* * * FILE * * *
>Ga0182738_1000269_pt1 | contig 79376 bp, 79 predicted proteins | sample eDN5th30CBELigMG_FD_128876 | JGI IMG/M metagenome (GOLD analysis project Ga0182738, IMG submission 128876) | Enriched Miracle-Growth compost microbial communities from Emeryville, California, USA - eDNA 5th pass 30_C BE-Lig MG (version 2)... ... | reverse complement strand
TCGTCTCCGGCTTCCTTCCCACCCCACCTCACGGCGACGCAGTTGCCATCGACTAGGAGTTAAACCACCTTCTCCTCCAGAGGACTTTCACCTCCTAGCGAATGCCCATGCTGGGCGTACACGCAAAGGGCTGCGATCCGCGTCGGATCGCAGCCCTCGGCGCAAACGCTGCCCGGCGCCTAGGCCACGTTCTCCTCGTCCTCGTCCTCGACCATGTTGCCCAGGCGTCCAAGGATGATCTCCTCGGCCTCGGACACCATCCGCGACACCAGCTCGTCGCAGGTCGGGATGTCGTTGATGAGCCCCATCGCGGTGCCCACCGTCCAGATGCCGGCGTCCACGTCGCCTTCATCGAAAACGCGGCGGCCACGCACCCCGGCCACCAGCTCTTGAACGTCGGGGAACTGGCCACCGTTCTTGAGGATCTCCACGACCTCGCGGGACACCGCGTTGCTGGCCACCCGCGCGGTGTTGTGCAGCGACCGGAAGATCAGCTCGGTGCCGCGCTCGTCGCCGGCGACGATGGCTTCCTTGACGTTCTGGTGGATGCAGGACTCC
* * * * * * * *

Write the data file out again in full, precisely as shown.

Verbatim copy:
>Ga0182738_1000269_pt1 | contig 79376 bp, 79 predicted proteins | sample eDN5th30CBELigMG_FD_128876 | JGI IMG/M metagenome (GOLD analysis project Ga0182738, IMG submission 128876) | Enriched Miracle-Growth compost microbial communities from Emeryville, California, USA - eDNA 5th pass 30_C BE-Lig MG (version 2)... ... | reverse complement strand
TCGTCTCCGGCTTCCTTCCCACCCCACCTCACGGCGACGCAGTTGCCATCGACTAGGAGTTAAACCACCTTCTCCTCCAGAGGACTTTCACCTCCTAGCGAATGCCCATGCTGGGCGTACACGCAAAGGGCTGCGATCCGCGTCGGATCGCAGCCCTCGGCGCAAACGCTGCCCGGCGCCTAGGCCACGTTCTCCTCGTCCTCGTCCTCGACCATGTTGCCCAGGCGTCCAAGGATGATCTCCTCGGCCTCGGACACCATCCGCGACACCAGCTCGTCGCAGGTCGGGATGTCGTTGATGAGCCCCATCGCGGTGCCCACCGTCCAGATGCCGGCGTCCACGTCGCCTTCATCGAAAACGCGGCGGCCACGCACCCCGGCCACCAGCTCTTGAACGTCGGGGAACTGGCCACCGTTCTTGAGGATCTCCACGACCTCGCGGGACACCGCGTTGCTGGCCACCCGCGCGGTGTTGTGCAGCGACCGGAAGATCAGCTCGGTGCCGCGCTCGTCGCCGGCGACGATGGCTTCCTTGACGTTCTGGTGGATGCAGGACTCC